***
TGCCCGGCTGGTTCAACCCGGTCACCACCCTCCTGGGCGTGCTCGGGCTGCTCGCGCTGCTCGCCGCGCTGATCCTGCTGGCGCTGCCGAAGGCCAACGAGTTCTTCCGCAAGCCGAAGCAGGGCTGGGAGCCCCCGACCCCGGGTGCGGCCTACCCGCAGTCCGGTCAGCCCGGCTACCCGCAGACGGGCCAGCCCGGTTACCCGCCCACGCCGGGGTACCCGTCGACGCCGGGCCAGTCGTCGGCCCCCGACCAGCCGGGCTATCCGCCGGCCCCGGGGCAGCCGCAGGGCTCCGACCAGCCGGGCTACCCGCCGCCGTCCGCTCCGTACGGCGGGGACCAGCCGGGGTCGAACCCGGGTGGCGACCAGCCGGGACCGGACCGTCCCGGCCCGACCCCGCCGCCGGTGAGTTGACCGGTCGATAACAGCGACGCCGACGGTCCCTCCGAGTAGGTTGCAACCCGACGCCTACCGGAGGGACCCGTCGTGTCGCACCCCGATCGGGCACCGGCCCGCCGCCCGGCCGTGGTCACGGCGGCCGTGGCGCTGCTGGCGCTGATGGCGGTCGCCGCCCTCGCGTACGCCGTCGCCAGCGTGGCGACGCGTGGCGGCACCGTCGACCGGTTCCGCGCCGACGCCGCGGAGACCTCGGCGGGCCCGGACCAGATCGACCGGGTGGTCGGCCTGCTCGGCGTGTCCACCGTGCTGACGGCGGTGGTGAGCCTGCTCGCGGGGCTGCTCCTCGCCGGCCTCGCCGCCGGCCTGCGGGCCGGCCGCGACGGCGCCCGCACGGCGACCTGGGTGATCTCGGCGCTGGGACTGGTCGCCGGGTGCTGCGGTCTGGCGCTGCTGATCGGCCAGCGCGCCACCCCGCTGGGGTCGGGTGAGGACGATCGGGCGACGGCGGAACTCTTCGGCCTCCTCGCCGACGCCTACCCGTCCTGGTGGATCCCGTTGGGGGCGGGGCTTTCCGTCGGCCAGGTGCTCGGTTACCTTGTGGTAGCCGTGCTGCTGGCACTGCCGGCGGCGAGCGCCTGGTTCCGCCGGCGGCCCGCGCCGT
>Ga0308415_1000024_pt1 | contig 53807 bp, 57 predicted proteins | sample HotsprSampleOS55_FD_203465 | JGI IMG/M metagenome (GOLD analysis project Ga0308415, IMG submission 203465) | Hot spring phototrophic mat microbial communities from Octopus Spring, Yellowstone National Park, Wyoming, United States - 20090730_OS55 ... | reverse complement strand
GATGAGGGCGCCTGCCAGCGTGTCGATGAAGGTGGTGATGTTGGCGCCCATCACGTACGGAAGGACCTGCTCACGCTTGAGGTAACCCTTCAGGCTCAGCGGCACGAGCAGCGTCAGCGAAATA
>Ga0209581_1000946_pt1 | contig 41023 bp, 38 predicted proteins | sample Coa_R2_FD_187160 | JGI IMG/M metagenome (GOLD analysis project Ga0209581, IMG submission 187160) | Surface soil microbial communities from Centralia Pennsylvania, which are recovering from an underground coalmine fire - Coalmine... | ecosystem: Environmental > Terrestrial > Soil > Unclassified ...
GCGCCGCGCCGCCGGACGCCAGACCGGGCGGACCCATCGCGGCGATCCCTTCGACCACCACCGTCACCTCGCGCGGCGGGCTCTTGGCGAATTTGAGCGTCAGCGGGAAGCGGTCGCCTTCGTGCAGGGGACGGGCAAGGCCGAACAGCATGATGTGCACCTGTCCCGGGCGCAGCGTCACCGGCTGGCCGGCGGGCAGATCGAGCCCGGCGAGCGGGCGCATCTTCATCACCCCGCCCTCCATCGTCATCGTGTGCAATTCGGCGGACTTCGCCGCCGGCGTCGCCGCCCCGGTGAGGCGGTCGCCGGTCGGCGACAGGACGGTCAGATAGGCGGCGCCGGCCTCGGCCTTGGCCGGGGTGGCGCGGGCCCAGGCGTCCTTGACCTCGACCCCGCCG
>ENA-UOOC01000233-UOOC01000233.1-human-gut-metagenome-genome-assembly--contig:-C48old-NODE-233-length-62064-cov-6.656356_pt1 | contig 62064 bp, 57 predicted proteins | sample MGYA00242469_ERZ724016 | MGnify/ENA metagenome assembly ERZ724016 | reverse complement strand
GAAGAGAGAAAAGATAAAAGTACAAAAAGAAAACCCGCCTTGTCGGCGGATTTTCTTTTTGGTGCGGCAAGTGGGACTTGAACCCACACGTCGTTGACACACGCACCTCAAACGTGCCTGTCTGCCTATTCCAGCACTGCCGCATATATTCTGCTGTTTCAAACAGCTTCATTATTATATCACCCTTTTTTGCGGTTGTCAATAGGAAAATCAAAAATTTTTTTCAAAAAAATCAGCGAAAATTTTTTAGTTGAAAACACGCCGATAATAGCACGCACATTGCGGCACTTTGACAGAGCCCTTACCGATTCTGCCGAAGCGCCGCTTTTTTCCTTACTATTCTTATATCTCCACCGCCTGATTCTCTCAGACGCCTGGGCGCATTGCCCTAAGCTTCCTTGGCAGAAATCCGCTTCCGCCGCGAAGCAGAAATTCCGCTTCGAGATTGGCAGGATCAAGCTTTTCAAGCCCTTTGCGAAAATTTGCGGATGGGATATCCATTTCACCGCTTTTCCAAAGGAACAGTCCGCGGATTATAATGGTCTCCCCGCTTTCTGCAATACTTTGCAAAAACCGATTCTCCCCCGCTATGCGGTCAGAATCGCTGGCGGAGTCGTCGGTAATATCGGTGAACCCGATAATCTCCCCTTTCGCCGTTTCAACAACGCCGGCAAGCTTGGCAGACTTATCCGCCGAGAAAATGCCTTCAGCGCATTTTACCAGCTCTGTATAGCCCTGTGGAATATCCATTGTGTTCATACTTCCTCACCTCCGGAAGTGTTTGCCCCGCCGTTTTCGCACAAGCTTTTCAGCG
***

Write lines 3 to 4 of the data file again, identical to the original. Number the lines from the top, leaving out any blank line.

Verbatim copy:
GATGAGGGCGCCTGCCAGCGTGTCGATGAAGGTGGTGATGTTGGCGCCCATCACGTACGGAAGGACCTGCTCACGCTTGAGGTAACCCTTCAGGCTCAGCGGCACGAGCAGCGTCAGCGAAATA
>Ga0209581_1000946_pt1 | contig 41023 bp, 38 predicted proteins | sample Coa_R2_FD_187160 | JGI IMG/M metagenome (GOLD analysis project Ga0209581, IMG submission 187160) | Surface soil microbial communities from Centralia Pennsylvania, which are recovering from an underground coalmine fire - Coalmine... | ecosystem: Environmental > Terrestrial > Soil > Unclassified ...